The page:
Students with autism in the Tea Area district now have a better learning experience.
Rather than sending students to other facilities outside of the district, many autistic students will be able to stay in Tea thanks to a new program that started in January. Special education director Jody Taylor and six others participated in a three-day training over Christmas break.
Luke Comeau, an autism consultant, came to Tea to train staff. He has provided them with materials and ideas and has stopped in to check on the program’s progress.
“He’s just been wonderful to work with. We’ve had a good relationship with him as well and we’re lucky to have him on board,” Taylor said.
Taylor came to the district five years ago. At that time, the district was much smaller. As the district grew, she began to plan for servicing autistic students within the district rather than sending them to facilities in the Sioux Falls area. They also looked at their life skills program and have improved that in the last couple of years.
“As we grow we’re going to need an autism program just with the number of kids with autism seems to be growing and then to be financially responsible as well, just thinking that we need to keep these kids within our district not only to save money, but the whole idea behind least restrictive environment,” Taylor said. “It’s less restrictive to have the students within the district rather than having them in a day school or even a residential program out of district. We want to make sure that we’re doing all that we can to service those kids with autism and with those needs.”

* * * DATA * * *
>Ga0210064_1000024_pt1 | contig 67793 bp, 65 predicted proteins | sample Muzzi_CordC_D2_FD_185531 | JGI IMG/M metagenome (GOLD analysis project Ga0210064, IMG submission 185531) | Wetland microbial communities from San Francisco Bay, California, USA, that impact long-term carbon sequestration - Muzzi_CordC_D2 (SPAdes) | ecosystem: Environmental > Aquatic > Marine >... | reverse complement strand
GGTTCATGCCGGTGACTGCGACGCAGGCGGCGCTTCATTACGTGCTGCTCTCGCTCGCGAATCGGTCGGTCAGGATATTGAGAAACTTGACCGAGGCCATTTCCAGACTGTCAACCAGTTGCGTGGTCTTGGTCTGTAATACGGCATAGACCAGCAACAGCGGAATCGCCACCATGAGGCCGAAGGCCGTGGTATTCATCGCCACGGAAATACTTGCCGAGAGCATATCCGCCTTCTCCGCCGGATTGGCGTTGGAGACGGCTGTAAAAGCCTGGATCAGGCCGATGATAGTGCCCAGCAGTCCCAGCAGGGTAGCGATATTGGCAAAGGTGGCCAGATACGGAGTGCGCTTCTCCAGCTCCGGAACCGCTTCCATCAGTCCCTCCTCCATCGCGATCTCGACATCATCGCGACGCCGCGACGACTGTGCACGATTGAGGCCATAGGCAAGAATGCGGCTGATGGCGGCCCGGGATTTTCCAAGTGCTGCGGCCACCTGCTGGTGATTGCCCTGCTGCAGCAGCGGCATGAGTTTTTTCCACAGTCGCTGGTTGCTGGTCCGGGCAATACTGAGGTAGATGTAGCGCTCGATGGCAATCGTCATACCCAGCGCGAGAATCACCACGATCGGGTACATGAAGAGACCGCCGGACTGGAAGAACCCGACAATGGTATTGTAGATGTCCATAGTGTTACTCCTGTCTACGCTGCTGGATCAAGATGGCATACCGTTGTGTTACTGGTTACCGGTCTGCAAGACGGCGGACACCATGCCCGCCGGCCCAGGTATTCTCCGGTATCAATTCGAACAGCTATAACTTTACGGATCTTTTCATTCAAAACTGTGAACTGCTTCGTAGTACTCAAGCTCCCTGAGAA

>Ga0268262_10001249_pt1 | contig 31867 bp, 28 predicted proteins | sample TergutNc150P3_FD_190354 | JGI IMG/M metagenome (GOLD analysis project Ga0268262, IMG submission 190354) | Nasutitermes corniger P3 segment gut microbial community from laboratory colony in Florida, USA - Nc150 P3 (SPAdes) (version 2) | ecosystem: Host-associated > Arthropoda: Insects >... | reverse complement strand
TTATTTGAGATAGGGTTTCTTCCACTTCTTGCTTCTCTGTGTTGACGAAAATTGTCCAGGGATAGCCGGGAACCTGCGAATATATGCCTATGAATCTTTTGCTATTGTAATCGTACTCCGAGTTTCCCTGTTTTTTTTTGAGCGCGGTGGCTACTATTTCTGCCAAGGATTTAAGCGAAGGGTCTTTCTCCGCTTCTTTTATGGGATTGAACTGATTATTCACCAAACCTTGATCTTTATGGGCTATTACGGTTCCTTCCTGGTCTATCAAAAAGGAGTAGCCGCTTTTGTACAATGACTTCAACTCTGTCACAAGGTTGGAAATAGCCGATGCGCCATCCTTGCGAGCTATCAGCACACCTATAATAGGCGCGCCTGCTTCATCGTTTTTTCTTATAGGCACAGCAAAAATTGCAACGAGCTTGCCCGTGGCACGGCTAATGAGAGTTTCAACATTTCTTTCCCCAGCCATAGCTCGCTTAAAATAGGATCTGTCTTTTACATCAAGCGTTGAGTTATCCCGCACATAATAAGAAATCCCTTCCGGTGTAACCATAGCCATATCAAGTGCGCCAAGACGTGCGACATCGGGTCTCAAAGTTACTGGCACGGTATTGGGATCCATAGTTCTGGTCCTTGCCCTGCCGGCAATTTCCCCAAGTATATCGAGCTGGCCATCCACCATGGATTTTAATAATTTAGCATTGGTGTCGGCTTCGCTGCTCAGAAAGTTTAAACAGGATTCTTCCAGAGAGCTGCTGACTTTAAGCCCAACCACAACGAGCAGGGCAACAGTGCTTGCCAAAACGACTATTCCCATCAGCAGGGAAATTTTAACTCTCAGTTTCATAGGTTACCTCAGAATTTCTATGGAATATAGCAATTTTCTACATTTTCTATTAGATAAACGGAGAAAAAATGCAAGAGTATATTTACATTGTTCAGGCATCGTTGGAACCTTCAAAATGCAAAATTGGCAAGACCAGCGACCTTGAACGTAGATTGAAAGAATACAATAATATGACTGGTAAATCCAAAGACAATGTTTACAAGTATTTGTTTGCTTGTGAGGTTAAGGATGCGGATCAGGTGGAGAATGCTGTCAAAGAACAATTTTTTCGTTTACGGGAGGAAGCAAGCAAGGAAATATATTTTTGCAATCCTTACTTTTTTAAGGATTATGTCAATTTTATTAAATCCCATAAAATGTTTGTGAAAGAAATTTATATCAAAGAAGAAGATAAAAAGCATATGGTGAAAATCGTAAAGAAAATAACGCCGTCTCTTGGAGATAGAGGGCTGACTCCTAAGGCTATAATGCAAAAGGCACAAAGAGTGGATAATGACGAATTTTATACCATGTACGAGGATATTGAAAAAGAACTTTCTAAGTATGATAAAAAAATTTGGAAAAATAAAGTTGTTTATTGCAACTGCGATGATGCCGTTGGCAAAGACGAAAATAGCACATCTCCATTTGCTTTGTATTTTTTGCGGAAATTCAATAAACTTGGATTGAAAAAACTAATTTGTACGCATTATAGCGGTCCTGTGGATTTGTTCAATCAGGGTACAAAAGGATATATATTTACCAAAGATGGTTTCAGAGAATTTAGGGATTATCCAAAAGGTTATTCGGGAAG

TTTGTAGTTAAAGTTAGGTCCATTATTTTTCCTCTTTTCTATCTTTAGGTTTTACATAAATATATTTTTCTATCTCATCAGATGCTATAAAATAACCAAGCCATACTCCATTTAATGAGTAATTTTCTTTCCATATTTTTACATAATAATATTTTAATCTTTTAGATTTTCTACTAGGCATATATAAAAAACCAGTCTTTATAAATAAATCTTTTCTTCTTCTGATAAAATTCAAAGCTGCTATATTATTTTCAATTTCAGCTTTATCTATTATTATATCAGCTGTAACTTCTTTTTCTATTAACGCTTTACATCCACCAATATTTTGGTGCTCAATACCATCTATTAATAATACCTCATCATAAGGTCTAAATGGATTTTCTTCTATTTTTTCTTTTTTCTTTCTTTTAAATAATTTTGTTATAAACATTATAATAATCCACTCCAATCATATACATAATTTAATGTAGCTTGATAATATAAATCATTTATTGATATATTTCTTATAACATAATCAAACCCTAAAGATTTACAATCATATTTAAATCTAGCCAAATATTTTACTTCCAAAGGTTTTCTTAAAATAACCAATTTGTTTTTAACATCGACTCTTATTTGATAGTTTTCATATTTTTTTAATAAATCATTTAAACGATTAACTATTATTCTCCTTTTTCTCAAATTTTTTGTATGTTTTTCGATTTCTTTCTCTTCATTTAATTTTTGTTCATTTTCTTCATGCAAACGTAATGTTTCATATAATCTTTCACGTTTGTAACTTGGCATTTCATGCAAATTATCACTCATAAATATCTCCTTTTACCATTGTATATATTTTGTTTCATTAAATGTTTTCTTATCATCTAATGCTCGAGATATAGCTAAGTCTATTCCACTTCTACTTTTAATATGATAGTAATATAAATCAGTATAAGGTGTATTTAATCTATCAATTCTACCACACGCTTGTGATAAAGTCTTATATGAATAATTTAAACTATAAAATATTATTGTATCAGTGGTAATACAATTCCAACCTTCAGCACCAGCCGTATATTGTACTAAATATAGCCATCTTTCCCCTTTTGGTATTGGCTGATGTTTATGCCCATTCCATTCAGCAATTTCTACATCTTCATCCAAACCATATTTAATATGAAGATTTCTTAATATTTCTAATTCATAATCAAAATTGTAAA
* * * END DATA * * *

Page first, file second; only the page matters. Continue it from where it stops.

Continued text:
With the construction of Frontier Elementary, the district had more room to service the children.
The two students they currently have in the program have adapted well to their new surroundings at Frontier. They have independent work stations, a visual schedule, incentive centers and sensory centers.
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